Has anyone tried freeze-dried food and if so, did it help with storage mite allergies? I have a 2 year old lab with severe storage mite allergy. I make his food at home (potato/sweet potato, turkey and veggies), but I am frankly getting tired of doing that. It is a lot of work and I work full-time and have a family to cook for as well! I am looking for something I can buy, but I don’t want to undo the progress we have made with his dermatitis. Any feedback would be helpful.
Have you made an appointment with a veterinary dermatologist? That’s where would start. Allergen specific immunotherapy is the only thing that worked for my dog with environmental allergies.
Dust mite allergies and such are environmental, airborne and present year round, shed from the skin of all living things, including you.
Have you checked the search engine here: https://www.dogfoodadvisor.com/forums/search/allergies/
“Atopic dermatitis is a hypersensitivity or over-reaction to a variety of commonplace and otherwise harmless substances in the environment such as plant pollens, house dust mites or mold spores. Most pets with atopic dermatitis either inhale or absorb their allergens through their skin. Allergy tests are used to identify what a pet is allergic to in their environment”.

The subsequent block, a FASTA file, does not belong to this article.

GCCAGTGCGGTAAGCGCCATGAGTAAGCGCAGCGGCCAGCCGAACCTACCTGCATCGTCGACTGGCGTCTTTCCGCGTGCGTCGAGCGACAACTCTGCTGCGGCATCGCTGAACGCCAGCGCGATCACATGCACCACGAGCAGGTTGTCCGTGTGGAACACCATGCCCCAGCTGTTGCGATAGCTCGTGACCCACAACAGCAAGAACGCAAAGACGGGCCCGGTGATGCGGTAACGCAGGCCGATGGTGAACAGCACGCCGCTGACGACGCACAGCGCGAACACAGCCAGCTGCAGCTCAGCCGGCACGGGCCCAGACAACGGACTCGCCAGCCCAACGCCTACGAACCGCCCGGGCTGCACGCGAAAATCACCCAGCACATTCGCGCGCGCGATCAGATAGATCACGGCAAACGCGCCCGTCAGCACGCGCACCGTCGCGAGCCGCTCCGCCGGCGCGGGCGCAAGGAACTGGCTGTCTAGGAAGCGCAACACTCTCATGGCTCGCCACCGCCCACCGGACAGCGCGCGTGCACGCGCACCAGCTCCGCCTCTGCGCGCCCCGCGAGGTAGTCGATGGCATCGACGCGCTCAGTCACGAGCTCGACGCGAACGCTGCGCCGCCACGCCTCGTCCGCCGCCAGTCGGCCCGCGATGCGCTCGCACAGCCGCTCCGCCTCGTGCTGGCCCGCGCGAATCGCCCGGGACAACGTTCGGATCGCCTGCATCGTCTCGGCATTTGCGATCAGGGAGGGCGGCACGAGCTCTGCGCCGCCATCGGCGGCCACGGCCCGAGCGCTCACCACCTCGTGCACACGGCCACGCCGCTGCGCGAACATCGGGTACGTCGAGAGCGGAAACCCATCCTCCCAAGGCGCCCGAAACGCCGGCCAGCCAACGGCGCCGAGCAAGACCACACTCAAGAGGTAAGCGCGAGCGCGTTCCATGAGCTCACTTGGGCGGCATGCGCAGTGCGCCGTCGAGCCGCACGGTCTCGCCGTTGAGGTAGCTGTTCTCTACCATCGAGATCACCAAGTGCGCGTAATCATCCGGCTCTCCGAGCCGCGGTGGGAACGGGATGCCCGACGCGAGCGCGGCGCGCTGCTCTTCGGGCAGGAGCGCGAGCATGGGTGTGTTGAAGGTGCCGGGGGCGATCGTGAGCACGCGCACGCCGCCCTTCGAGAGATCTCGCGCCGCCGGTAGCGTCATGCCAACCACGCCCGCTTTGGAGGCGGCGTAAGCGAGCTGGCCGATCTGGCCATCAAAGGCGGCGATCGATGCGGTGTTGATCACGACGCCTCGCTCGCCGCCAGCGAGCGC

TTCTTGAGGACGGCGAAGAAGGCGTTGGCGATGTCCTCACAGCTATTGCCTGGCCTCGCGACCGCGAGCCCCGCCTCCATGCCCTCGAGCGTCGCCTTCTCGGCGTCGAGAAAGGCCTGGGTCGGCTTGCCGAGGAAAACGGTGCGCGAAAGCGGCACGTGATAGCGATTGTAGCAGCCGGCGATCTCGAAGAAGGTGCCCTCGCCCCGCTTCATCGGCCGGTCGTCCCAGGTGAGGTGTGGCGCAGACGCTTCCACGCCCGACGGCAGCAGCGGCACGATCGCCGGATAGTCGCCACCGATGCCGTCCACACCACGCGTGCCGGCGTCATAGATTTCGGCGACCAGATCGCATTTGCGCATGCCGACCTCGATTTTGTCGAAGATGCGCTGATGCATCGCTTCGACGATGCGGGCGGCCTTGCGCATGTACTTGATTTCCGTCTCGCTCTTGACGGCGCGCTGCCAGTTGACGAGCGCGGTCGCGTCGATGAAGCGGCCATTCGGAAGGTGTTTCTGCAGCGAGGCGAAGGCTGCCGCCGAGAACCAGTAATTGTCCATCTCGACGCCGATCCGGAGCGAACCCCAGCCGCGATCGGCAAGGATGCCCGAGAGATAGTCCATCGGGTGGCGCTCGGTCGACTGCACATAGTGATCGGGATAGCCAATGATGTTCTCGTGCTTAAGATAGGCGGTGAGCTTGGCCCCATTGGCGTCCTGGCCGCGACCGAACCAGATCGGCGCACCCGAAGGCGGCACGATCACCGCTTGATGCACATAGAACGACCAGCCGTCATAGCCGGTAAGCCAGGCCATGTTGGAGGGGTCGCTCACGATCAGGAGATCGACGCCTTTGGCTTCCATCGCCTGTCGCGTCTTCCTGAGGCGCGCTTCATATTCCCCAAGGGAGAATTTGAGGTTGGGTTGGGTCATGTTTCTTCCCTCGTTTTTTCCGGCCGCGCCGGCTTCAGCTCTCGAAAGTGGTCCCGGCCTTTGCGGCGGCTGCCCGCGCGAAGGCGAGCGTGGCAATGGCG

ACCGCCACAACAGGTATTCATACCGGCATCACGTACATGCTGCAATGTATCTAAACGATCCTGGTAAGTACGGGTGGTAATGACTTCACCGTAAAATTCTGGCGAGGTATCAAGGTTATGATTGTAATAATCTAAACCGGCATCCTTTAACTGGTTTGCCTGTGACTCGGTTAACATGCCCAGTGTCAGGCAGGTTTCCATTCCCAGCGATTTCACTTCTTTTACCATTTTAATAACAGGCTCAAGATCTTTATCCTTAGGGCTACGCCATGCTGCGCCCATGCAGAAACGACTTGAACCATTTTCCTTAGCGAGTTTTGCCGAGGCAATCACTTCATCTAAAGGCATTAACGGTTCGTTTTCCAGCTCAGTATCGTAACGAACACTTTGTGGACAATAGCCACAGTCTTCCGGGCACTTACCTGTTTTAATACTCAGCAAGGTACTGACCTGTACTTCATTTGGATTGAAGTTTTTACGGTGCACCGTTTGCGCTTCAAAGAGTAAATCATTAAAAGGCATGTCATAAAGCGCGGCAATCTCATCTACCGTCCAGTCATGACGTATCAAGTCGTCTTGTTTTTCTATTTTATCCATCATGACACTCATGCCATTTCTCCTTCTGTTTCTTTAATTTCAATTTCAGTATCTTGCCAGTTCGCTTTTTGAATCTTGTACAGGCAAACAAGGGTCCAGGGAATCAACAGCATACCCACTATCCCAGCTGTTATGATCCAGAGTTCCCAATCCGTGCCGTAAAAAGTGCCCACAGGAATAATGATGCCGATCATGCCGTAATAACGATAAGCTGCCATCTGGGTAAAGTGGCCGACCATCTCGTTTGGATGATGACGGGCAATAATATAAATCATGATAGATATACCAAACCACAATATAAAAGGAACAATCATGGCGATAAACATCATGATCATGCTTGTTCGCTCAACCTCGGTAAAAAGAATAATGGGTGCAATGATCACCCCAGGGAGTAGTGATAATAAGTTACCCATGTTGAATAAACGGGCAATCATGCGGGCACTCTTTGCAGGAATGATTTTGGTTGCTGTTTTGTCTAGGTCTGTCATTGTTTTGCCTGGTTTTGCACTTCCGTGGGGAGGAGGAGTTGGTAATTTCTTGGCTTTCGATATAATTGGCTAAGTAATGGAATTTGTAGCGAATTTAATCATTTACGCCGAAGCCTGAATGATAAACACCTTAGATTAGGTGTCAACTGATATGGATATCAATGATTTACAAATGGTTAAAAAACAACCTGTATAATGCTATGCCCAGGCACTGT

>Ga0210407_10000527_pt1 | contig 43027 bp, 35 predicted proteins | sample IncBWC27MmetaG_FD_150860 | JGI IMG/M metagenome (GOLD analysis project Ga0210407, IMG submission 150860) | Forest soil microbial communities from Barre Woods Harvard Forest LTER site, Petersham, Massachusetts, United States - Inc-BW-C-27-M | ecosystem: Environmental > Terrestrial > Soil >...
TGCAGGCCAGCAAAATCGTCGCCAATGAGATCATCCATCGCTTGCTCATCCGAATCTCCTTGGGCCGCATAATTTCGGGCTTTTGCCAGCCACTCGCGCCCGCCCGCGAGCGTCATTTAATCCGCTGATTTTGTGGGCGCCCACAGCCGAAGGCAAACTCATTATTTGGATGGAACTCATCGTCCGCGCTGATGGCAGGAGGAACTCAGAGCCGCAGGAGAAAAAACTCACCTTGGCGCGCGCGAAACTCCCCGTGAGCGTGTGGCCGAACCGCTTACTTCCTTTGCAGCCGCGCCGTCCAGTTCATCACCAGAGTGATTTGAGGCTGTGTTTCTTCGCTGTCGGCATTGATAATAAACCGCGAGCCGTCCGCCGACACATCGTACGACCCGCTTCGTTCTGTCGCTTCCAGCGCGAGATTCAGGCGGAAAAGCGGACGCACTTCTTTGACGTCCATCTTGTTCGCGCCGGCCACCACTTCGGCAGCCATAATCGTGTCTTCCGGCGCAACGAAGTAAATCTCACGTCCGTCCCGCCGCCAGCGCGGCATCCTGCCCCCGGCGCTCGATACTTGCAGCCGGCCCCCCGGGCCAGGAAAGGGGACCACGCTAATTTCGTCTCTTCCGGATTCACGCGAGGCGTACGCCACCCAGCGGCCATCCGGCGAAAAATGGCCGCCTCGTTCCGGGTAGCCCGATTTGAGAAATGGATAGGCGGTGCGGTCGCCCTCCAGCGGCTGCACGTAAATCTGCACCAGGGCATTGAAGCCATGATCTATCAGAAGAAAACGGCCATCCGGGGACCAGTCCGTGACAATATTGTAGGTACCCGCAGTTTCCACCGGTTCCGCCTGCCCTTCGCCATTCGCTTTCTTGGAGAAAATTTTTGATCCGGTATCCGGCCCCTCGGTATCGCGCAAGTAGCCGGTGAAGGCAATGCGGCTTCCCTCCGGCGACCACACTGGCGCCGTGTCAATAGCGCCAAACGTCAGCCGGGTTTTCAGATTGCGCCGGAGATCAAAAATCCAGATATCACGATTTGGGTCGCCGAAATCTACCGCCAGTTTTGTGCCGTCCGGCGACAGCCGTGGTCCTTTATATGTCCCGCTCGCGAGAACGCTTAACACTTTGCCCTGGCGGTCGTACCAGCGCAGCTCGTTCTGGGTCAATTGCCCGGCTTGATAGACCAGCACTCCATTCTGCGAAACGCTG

“There are two types of allergy tests, the intradermal allergy test and blood testing for allergies (serologic allergy testing). In an intradermal allergy test, the fur is clipped on one side of the chest and very small amounts of common allergens are injected into the skin. This test is very precise and is only performed by Veterinary Dermatology services. Because most pets with environmental allergies become exposed to their allergens through their skin, the intradermal allergy test may also best simulate a pet’s natural allergies. In a blood allergy test, a blood sample is obtained and submitted to a laboratory for testing”.
“If a pet is diagnosed with atopic dermatitis, there are three methods of therapy. The first method of therapy involves removing the allergen from the pet’s environment”. “Unfortunately, this is not possible in most cases. The second method of therapy involves the use of anti-itch drugs such as anti-histamines or steroids (cortisone). Some of these anti-itch medications do not work in every pet. Other pets develop side-effects from taking certain anti-itch medications”.
“The third method of therapy for atopic dermatitis (environmental allergies) is allergy injections. Other names for allergy injections include desensitization, hyposensitization, allergy vaccine, or allergen-specific immunotherapy. Immunotherapy involves a series of injections of diluted allergens. Over time, these injections make a pet less sensitive to their allergens and thus less allergic. Most pet owners are able to learn how to give the injections at home. When based on the results of intradermal allergy testing, immunotherapy helps manage the allergies in approximately 70-90% of pets. Most pets will respond to immunotherapy within 6-9 months, but some pets will require up to a year of immunotherapy injections before a full benefit can be noted”.